Đakovo Jewish Cemetery
The Jewish cemetery of Đakovo was established in 1860 or in 1879 near the town municipal cemetery. In 2009, there were approximately 700 tombs and the neo-Romanesque Ceremonial Hall (built in 1879) remaining. The oldest tombstone dates back to 1881 and the latest to 1998. The Jewish women and children who died in the local concentration camp were buried in a special part of the municipal cemetery in individually marked graves in 1942. A Holocaust memorial was erected after the war.
Đakovo is a town in the Slavonia region. The Romans built a town, Certissia, in the present-day area. Later it was ruined during the Barbarian Invasions during the third to fifth centuries. The first historical mention of Đakovo is in 1239, as it was the residence of the local bishop. Beginning in 1536, the town was under Turkish rule for 150 years. Many churches were ruined during those years and the town was called “Yakova.” It was a large trading center with a population of 5,000 people. After the Turkish defeat in 1687, the town was burned but was later rebuilt in the 17th and 18th centuries. Đakovo was the center of local crafts and farming, leather, wool and wood processing. There were 6,304 inhabitants in 1910, most of them Croats, Germans and Hungarians. Jews from Slovakia and Moravia settled in the region during 19th century. The Jewish community was organized in 1852 and the synagogue was erected in 1880. The Jewish cemetery was established in 1860 and the “Hevra Kadisha” in 1861. In 1921, the Jewish population comprised of 407 people.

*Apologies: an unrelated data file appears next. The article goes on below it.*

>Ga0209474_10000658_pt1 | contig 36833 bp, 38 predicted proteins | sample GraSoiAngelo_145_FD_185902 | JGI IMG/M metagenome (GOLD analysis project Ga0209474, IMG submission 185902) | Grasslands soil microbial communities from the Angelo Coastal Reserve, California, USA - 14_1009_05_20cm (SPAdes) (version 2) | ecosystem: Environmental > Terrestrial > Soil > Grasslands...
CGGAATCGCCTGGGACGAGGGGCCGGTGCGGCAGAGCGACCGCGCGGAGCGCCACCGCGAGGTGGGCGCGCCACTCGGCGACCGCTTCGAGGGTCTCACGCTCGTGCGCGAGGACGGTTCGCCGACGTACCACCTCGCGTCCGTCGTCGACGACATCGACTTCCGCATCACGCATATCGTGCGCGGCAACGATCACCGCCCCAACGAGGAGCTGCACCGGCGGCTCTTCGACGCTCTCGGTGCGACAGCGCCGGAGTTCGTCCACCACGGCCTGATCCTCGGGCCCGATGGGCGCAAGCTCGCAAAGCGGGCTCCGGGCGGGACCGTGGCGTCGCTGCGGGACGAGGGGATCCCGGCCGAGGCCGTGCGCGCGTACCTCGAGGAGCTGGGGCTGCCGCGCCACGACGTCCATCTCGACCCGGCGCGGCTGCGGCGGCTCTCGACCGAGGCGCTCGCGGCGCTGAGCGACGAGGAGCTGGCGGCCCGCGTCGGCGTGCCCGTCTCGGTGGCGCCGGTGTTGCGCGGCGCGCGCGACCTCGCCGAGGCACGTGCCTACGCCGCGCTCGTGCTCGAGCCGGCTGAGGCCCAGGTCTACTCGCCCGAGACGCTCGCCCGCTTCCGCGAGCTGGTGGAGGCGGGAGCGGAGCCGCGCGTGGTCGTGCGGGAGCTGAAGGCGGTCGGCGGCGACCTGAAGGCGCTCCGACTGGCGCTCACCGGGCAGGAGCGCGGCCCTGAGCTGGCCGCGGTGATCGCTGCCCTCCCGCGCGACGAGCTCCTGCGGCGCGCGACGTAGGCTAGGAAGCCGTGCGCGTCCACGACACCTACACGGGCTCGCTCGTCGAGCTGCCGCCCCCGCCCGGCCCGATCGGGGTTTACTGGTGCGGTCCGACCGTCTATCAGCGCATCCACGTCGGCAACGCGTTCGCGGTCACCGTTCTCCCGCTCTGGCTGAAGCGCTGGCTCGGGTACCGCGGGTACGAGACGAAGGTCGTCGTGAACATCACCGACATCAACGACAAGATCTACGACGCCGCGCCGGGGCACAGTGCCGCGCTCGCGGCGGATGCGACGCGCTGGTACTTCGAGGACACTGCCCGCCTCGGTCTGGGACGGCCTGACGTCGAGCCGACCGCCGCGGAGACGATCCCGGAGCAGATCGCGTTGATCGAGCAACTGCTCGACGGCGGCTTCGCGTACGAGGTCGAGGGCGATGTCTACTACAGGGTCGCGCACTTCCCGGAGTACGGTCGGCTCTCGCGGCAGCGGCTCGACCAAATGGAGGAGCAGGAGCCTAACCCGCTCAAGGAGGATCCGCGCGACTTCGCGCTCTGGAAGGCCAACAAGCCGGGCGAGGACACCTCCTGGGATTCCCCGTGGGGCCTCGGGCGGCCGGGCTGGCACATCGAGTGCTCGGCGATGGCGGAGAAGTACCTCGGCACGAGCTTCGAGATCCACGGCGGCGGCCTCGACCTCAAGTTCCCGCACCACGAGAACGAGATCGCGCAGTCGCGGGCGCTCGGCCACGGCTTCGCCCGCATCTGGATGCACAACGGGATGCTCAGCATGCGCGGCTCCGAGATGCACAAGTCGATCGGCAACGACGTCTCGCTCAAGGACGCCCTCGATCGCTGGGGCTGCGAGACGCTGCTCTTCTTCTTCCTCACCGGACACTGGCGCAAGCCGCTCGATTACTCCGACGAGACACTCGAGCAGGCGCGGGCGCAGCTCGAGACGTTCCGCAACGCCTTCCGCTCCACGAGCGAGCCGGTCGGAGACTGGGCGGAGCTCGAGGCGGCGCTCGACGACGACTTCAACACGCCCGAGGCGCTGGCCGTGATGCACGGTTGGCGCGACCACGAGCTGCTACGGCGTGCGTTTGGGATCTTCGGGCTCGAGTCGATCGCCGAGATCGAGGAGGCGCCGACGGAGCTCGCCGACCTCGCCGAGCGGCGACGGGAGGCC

The relations of the Jewish community with other inhabitants of Đakovo were friendly. For example, the local bishop, Anton Akshmoviz, was an “honorary member” of “Hevra Kadisha.” The Jewish community, some 200 people, was decimated during the war. The Jewish women and children were deported to a special concentration camp near the town and the men were sent to Jasenovac. There were about 3,000 women and children in the Đakovo camp (most of them Jews) who suffered from the cold, epidemics and hunger. Sanitary conditions were poor. The guards employed violence toward the inmates which brought a sharp increase in the mortality rate. The camp existed until July 1942. The surviving 2,400 women and children were sent to Jasenovac camp where they were murdered. At end of the war, there were no Jews remaining in Đakovo. The former synagogue was turned into a concert hall.